The Jewish holiday Purim begins at sundown on the 23rd of February. Purim is the celebration by the Jewish people of Queen Esther saving her people from slaughter by the wicked Haman. Her story is found in the book of Esther in the Old Testament. There was a movie made a few years ago also about this, called “One Night With The King” a great movie to watch. I understood the reason for celebrating this, but there were things about it I didn’t understand, and since we have Jewish roots through Christ, I thought I’d look it up. The following are facts about Purim you may or may not have known. I just thought they were very interesting.
- Purim is more of a national Holiday, than Rabbinical Holiday. Business is still open, etc.
- There are four main Mitzvot (obligations) for celebrating Purim
1. Listening to the public reading of the Book of Esther reading usually in a Synagogue
2. Sending food gifts to friends (mishloach manot)
3. Giving charity to the poor (matanot la’evyonim)
4. Eating a festive meal (se`udah)
- Fasting the day before.
- I often wondered why they dressed up in costumes much like our halloween. Well it seems that this custom didn’t begin until around the end of the 15th century in Italy. After much debate the Rabbi’s decided to allow all costumes, even men dressing as women. This is explained that this show’s that God hid himself during the time of Queen Esther to accomplish His purpose.
- The custom of a parade with Haman hanging at the end of a rope, and ending in burning in effigy seems to have faded from practice.
- Seeds, nuts, all manner of sweets are given and eaten during Purim. Some of the traditional ones are pastries that are folded with filling to hide their filling as Haman hid his evil plan. Others are dumplings filled with meat(meat hidden inside) to show the same thing.
Gaily wrapped baskets of sweets, snacks and other foodstuffs given as mishloach manot on Purim day.
This really piqued my interest: From Wikipedia
Adolf Hitler banned and forbade the observance of Purim. In a speech made on November 10, 1938, (the day after Kristallnacht), Julius Streicher surmised that just as “the Jew butchered 75,000 Persians” in one night, the same fate would have befallen the German people had the Jews succeeded in inciting a war against Germany; the “Jews would have instituted a new Purim festival in Germany.”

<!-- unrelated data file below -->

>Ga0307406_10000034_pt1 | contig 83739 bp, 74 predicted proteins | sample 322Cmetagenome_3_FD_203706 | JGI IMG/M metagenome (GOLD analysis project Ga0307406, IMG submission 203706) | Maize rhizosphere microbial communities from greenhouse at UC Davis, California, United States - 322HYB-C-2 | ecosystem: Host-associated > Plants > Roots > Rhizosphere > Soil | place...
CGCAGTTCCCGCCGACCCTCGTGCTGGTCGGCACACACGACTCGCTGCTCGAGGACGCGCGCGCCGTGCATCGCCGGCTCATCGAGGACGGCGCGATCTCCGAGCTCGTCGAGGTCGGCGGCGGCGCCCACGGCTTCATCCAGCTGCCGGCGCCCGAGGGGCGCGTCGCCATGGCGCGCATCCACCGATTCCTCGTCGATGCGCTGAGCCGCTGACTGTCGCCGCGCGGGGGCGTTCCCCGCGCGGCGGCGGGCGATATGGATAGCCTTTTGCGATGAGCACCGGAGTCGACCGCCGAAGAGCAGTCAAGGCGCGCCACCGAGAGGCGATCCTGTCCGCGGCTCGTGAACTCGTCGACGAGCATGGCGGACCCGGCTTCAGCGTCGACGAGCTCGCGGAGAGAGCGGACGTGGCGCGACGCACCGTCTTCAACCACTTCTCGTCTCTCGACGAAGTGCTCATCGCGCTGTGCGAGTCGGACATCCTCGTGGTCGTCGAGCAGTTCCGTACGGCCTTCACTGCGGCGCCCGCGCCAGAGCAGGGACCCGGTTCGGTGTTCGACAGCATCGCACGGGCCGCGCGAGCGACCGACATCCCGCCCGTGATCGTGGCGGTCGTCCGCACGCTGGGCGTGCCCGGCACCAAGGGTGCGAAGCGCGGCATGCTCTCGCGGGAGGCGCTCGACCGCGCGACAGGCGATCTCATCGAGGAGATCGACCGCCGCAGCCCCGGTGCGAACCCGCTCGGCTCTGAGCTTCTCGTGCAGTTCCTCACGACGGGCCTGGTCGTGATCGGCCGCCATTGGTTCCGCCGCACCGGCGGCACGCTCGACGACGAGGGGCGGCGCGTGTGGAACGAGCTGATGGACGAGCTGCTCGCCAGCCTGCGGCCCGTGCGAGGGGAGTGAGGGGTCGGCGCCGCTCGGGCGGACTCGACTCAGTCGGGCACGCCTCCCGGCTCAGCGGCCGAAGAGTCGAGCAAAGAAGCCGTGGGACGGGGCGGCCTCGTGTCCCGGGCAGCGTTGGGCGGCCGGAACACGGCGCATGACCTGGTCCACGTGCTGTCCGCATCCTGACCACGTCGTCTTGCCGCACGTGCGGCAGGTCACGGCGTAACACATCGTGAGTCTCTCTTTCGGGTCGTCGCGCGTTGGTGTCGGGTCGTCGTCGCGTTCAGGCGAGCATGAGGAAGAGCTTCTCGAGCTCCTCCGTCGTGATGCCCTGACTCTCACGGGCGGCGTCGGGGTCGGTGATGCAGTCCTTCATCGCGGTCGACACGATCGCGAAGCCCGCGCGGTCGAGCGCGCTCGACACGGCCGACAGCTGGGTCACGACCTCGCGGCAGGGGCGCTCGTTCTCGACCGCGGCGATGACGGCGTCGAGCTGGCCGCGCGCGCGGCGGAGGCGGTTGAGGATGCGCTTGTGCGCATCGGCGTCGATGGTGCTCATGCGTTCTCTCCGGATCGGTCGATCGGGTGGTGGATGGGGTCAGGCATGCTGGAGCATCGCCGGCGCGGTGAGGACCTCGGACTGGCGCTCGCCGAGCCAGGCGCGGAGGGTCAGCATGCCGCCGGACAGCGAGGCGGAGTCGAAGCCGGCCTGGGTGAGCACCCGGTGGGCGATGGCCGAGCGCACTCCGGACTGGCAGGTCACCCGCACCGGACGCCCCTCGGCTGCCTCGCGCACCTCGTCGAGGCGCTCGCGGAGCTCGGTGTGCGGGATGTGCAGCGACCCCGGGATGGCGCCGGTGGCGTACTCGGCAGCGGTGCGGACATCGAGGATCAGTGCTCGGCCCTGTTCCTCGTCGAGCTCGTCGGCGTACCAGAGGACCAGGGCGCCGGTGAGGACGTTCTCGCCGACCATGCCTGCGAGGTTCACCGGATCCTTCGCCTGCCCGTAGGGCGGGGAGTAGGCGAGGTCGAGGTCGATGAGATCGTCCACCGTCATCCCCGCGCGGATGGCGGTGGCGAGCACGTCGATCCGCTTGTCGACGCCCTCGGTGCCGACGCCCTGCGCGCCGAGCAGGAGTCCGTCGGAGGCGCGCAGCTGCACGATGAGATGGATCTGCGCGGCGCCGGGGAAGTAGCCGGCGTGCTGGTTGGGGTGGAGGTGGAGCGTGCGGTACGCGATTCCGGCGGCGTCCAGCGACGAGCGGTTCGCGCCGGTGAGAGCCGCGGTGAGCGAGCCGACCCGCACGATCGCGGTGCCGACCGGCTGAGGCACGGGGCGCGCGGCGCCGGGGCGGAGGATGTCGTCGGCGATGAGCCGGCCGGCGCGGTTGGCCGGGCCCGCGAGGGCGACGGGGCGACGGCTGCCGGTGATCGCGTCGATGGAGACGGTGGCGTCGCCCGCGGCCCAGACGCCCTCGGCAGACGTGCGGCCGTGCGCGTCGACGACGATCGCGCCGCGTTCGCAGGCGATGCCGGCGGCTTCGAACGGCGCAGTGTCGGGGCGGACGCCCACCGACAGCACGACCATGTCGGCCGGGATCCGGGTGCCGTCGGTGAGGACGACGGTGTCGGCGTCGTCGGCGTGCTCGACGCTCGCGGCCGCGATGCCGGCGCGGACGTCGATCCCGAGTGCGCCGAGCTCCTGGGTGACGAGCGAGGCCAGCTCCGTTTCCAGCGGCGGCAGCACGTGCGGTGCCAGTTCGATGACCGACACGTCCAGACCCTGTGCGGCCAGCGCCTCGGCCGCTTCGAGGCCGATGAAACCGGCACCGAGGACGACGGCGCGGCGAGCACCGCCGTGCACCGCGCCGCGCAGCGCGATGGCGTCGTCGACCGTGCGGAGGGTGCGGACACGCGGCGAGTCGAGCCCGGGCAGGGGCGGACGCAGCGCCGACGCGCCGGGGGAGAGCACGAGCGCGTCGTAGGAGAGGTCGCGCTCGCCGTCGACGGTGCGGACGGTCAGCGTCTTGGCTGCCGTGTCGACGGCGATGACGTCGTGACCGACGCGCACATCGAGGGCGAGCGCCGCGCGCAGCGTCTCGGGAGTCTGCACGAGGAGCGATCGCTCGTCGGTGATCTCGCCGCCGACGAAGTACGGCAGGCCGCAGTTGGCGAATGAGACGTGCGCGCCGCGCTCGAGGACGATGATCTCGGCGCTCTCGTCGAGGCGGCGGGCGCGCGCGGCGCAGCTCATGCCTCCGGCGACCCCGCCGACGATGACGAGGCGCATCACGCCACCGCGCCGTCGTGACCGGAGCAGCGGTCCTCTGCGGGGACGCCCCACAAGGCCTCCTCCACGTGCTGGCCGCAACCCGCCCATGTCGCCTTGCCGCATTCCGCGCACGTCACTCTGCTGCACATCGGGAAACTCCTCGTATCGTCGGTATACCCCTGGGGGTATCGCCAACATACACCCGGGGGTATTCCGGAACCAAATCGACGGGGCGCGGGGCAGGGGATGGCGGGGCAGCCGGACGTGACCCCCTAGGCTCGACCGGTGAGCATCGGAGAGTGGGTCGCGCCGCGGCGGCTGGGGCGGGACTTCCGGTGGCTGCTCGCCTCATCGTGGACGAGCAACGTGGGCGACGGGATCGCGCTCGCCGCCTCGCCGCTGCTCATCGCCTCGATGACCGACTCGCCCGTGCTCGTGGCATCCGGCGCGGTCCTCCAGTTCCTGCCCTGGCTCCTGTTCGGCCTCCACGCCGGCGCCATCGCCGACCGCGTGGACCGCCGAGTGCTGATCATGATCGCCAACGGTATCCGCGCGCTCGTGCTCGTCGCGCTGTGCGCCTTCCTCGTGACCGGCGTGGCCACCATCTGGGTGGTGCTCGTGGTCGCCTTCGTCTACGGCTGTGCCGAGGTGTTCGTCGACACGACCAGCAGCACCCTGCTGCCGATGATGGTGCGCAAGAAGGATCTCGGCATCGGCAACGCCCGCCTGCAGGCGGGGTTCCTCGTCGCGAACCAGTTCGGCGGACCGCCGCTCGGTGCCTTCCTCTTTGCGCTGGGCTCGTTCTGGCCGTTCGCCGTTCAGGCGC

Nazi attacks against Jews often coincided with Jewish festivals. On Purim 1942, ten Jews were hanged in Zduńska Wola to avenge the hanging of Haman’s ten sons. In a similar incident in 1943, the Nazis shot ten Jews from the Piotrków ghetto. On Purim eve that same year, over 100 Jewish doctors and their families were shot by the Nazis in Częstochowa. The following day, Jewish doctors were taken from Radom and shot nearby in Szydłowiec.
In an apparent connection made by Hitler between his Nazi regime and the role of Haman, he stated in a speech made on January 30, 1944, that if the Nazis were defeated, the Jews could celebrate “a second Purim”. Indeed, Julius Streicher was heard to sarcastically remark “Purimfest 1946” as he ascended the scaffold after Nuremberg.
There is a tradition in the Hasidic Chabad movement that supposedly Joseph Stalin died as a result of some metaphysical intervention of the seventh Chabad leader, Rabbi Menachem Mendel Schneerson, during the recitation of a discourse at a public Purim Farbrengen. Stalin was suddenly paralysed on 1 March 1953, which corresponds to Purim 1953, and died 4 days later. Due to Stalin’s death, nation-wide pogroms against Jews throughout the Soviet Union were averted, as Stalin’s infamous doctors’ plot was halted.
One of the reasons I was interested in this Holiday is if Queen Esther had not succeded in convincing the Persian King that Haman was evil and Haman would have been allowed to go forward with his plans to slaughter all the Jews, we wouldn’t have Christianity. Think About it! Any way here’s to wishing all our Jewish Brethren Chag Purim Sameach! (Happy Purim Holiday!)
Credit to Wikipedia & Christian Clip Art
Categories: Israel in the News, Jewish History
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